What is confinement?
It’s pretty close to what it sounds like. For one full month, the mother and her baby is confined to the house so that the mother can properly rest and heal during the most crucial period of recovery. The Chinese call it Zuo yue zi which means “To sit a month.” Being confined indoors for a month is one of many rules and guidelines the mother must follow in order to properly practice confinement. In addition to following strict guidelines, the mother must also follow a very strict diet. “Confinement meals” are prepared during this month and postpartum mothers must only eat what is given and nothing else. This age old tradition/custom dates back to year 960 and is still very commonly practiced in Asia.
Does confinement apply to only the mother? What about the baby?
The baby is to be confined to the house as well. No leaving the house under any circumstances other than for necessary hospital visits. This is to ensure the baby does not come into contact with germs and illnesses while their immune system is still weak. Babies are also to be clothed from neck to toe just like the mother. And I mean literally, to your toes. Mother and baby must always have their feet covered either in socks or a onesie for the baby that has footsies. It is believed that cold energy or air should not touch the feet as it will chill the rest of the body and induce poor blood circulation. While the baby doesn’t have a strict diet or any guidelines to follow, the baby does benefit directly from confinement as the specific diet administered to the new mother is supposed to help produce an abundant amount of healthy milk for the baby. The baby also gets a lot of proper attention and care during confinement from not only the mother but also from the person administering confinement.
Who administers confinement?
A pui yuet (a companion of the month) is the person selected to administer confinement. She is usually an expert in traditional postnatal practices, from what the new mother should and shouldn’t do, to preparing all the proper meals for the mother, to taking care of the baby, and any chores that have to do with the baby and the mother, such as laundry. Pui Yuet is also known as confinement lady or confinement nanny.
Where can I find a Pui Yuet (A companion of the month) aka confinement lady or confinement nanny?
So I have some good news and bad news.
The good news is that to be a Pui Yuet, means simply having had experience with confinement or knowledge of what it entails. Since all mothers go through confinement, they automatically can be qualified to practice it when their own daughter or daughter in law become new mothers. With the help of relatives they can help prepare special meals, give guidelines, and help out with household chores and baby duties so that the new mother can rest and heal. Of course not all mothers or mother in laws feel knowledgeable enough to take on this role. It’s a huge responsibility so if your relatives are not confident in their skills or understanding of this tradition, then it’s best to hire a professional Pui Yuet. This is obviously a much more costly option, but in my opinion worth every penny.
If you were to find your own Pui Yuet for hire, then you should ask for recommendations and referrals. Usually referrals are the best way to find a qualified confinement nanny whom people you trust have vouched for. It’s a very personal and important month for the mother, you want to make sure you find someone you can trust and knows what they are doing. If you don’t know people who have had confinement nannies or can recommend any to you, then the second route would be to find agencies that match clients with confinement nannies.
If I’m looking to hire a Pui Yuet and want to practice confinement, what should I expect from her? What are the duties and responsibilities of a Pui Yuet/ Confinement Nanny?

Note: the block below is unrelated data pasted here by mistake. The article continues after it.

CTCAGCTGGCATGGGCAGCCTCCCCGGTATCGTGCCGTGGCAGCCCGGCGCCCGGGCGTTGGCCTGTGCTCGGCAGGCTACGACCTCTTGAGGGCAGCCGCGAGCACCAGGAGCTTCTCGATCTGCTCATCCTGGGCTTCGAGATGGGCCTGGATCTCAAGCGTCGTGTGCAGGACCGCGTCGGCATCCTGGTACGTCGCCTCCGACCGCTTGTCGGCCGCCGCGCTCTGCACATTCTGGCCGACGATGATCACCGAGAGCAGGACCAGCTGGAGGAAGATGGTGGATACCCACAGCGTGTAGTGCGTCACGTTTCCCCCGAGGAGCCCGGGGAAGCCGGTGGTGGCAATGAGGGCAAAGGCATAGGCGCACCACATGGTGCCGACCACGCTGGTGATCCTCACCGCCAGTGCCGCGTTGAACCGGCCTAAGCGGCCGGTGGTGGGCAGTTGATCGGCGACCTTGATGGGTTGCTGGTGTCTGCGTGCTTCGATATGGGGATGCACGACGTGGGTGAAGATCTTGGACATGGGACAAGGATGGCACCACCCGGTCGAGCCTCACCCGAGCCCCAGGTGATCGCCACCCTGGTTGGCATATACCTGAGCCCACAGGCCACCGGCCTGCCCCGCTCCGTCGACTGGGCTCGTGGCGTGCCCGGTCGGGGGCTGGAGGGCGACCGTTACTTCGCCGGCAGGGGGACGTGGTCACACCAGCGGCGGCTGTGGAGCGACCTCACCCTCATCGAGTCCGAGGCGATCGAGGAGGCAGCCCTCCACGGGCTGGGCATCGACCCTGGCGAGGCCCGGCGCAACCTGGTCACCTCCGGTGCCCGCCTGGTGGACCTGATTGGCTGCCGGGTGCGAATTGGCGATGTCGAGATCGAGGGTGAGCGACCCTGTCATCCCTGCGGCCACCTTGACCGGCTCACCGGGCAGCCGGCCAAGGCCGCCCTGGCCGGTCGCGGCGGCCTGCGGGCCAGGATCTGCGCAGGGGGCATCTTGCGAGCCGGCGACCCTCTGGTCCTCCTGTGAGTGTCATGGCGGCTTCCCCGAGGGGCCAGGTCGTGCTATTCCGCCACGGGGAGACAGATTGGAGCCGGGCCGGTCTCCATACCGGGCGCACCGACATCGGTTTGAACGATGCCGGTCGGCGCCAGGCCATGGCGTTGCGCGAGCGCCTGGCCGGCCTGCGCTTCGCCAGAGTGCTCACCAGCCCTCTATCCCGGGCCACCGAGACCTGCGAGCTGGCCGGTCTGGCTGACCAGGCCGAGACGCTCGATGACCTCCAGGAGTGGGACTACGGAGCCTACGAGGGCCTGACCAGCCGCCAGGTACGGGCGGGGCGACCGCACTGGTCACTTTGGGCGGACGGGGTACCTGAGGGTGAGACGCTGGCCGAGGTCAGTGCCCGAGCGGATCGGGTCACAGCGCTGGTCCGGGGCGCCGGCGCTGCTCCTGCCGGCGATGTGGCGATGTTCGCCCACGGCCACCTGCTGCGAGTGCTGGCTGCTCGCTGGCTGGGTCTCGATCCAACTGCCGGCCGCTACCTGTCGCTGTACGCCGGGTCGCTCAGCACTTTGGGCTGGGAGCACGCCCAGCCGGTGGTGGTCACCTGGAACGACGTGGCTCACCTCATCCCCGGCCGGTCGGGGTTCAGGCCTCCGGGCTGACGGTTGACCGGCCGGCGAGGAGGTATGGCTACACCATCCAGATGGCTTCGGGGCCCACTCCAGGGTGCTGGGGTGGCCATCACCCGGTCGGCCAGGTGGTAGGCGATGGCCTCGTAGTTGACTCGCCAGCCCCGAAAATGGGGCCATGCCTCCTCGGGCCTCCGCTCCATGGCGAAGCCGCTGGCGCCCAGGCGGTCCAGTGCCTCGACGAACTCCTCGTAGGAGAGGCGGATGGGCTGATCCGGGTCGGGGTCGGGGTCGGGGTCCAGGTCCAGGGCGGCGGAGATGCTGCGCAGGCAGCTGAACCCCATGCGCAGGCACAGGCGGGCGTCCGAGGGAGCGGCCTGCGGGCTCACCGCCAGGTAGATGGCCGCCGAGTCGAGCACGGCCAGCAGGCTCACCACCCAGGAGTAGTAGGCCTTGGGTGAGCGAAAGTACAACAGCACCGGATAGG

Prepare all meals for the mother (breakfast, lunch, dinner, snacks, teas, soups, and tonics)
Help take care of the newborn, from changing diapers, bathing the baby, to putting the baby to bed, to bottle feeding the baby when the mother is not breastfeeding, so she can sleep or pump. Especially handy during the night feedings.
Wash laundry for baby and the new mother. Also clean all baby related items, from bottles, to toys, to anything that the baby touches or uses.
Prepare special ginger-infused bathing water for the new mother (mother is not to touch or use tap water for bathing)
Monitor the new mother and the baby for an entire month to ensure mother is healing properly, sleeping enough, fed enough, and that the baby is growing up healthy and strong. That means, they keep track and record the baby feedings, bowel movements and also records the mother’s nursing times and breast milk quantity after each pump. She tracks the progress so that the mother does not have to stress over it herself.
Develop a routine for the baby and prepare the new parents to be on the right path to success when the nanny leaves. Provides comfort and assistance to the mother the whole time so she is not overwhelmed by anything while teaching and showing the mother how to do everything.
If you hire a professional confinement nanny, they usually can double as your lactation nurse as well. They can assist, teach and help the new mother with latching, clogged ducts, and pumping.
In order to fulfill all their responsibilities, confinement nannies must be live-ins.
How are Doulas and Regular Nannies different from Confinement Nannies?
Some doulas do assist postpartum mothers with baby responsibilities, lactation guidance, light housework, and possibly cooking. This is something that is not necessarily expected out of a doula versus confinement nannies are expected to do all the responsibilities listed above. Another major difference is confinement nannies prepare special confinement meals, something doulas do not do.
Regular nannies can also fulfill many of the responsibilities listed above, however, most nannies are not live-ins unless you are looking for a live in. And while some nannies will do some cooking, they are usually not expected to cook every single meal for the mom while following strict guidelines for what is used to heal the mother through food, teas, and tonics. In my opinion, a confinement nanny does a lot more than a regular nanny or doula. They become your “best friend” for a month and are your biggest support system. Just remember that the best ones are usually booked out far in advance. They also charge much steeper rates than most so be mindful of that when selecting one.